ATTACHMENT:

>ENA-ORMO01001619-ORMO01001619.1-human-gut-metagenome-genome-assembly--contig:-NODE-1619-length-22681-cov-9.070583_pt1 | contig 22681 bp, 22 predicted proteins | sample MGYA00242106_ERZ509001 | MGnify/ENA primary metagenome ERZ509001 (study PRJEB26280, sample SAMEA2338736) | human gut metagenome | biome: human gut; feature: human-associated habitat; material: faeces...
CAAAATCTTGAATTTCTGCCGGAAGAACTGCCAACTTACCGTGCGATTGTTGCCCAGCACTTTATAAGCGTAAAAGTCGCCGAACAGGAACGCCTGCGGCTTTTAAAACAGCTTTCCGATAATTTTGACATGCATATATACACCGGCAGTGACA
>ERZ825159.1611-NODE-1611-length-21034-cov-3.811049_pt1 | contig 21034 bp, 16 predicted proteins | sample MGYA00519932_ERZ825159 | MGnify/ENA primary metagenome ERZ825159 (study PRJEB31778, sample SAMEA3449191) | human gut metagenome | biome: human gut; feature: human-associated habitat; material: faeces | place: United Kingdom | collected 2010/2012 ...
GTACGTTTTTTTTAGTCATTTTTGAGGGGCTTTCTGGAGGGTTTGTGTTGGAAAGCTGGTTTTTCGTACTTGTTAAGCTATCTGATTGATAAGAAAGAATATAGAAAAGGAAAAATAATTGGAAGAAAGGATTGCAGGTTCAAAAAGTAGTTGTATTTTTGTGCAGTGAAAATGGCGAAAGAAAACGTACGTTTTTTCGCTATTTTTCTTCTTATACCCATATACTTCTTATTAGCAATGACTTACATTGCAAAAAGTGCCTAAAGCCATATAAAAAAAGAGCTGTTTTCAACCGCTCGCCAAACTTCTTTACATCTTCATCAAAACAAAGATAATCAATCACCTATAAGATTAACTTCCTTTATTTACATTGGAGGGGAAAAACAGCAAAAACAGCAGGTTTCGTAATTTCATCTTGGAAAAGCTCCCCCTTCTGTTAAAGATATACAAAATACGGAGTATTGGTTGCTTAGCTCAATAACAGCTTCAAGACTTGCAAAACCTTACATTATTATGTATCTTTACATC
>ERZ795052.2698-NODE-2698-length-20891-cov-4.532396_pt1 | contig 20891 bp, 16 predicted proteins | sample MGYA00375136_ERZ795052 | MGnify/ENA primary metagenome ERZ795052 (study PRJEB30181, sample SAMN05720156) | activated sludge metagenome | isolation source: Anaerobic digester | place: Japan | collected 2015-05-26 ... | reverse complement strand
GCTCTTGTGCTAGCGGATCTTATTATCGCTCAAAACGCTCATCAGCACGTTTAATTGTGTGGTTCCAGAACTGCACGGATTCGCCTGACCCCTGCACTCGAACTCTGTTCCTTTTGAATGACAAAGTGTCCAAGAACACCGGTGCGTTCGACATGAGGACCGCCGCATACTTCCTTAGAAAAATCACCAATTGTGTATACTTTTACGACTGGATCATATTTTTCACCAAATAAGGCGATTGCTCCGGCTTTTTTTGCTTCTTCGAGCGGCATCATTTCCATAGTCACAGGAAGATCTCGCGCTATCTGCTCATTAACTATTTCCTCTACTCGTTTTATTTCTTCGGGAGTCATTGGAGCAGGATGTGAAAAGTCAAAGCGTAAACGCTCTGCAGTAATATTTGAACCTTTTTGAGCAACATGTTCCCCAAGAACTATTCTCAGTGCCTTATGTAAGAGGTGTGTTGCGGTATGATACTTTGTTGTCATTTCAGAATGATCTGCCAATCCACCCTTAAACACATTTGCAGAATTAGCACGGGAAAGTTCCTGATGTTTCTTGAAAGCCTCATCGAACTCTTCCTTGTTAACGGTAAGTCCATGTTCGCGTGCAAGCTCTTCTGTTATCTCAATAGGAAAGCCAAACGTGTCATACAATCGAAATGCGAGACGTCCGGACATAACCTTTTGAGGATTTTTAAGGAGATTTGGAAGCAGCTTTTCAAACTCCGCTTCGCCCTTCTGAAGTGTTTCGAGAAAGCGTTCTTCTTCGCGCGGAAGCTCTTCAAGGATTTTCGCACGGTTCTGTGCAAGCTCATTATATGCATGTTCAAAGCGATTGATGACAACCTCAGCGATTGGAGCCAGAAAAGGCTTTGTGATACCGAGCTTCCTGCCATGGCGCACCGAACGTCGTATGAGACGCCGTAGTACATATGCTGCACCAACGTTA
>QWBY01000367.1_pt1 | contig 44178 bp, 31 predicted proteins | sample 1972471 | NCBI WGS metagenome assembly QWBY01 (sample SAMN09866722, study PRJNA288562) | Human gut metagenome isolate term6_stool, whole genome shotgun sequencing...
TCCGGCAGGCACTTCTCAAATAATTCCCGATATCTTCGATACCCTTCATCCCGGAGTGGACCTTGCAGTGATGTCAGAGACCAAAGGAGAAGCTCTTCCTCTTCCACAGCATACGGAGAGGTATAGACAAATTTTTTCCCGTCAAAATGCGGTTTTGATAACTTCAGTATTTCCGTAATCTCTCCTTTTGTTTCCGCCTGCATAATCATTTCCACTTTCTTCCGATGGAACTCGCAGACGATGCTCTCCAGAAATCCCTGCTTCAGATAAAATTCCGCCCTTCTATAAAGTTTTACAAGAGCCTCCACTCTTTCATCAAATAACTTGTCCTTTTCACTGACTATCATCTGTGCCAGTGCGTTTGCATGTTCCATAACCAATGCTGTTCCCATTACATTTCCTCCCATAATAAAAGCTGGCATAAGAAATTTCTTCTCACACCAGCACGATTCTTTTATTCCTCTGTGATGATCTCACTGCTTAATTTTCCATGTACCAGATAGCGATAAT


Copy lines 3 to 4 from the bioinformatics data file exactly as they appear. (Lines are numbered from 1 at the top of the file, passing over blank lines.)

>ERZ825159.1611-NODE-1611-length-21034-cov-3.811049_pt1 | contig 21034 bp, 16 predicted proteins | sample MGYA00519932_ERZ825159 | MGnify/ENA primary metagenome ERZ825159 (study PRJEB31778, sample SAMEA3449191) | human gut metagenome | biome: human gut; feature: human-associated habitat; material: faeces | place: United Kingdom | collected 2010/2012 ...
GTACGTTTTTTTTAGTCATTTTTGAGGGGCTTTCTGGAGGGTTTGTGTTGGAAAGCTGGTTTTTCGTACTTGTTAAGCTATCTGATTGATAAGAAAGAATATAGAAAAGGAAAAATAATTGGAAGAAAGGATTGCAGGTTCAAAAAGTAGTTGTATTTTTGTGCAGTGAAAATGGCGAAAGAAAACGTACGTTTTTTCGCTATTTTTCTTCTTATACCCATATACTTCTTATTAGCAATGACTTACATTGCAAAAAGTGCCTAAAGCCATATAAAAAAAGAGCTGTTTTCAACCGCTCGCCAAACTTCTTTACATCTTCATCAAAACAAAGATAATCAATCACCTATAAGATTAACTTCCTTTATTTACATTGGAGGGGAAAAACAGCAAAAACAGCAGGTTTCGTAATTTCATCTTGGAAAAGCTCCCCCTTCTGTTAAAGATATACAAAATACGGAGTATTGGTTGCTTAGCTCAATAACAGCTTCAAGACTTGCAAAACCTTACATTATTATGTATCTTTACATC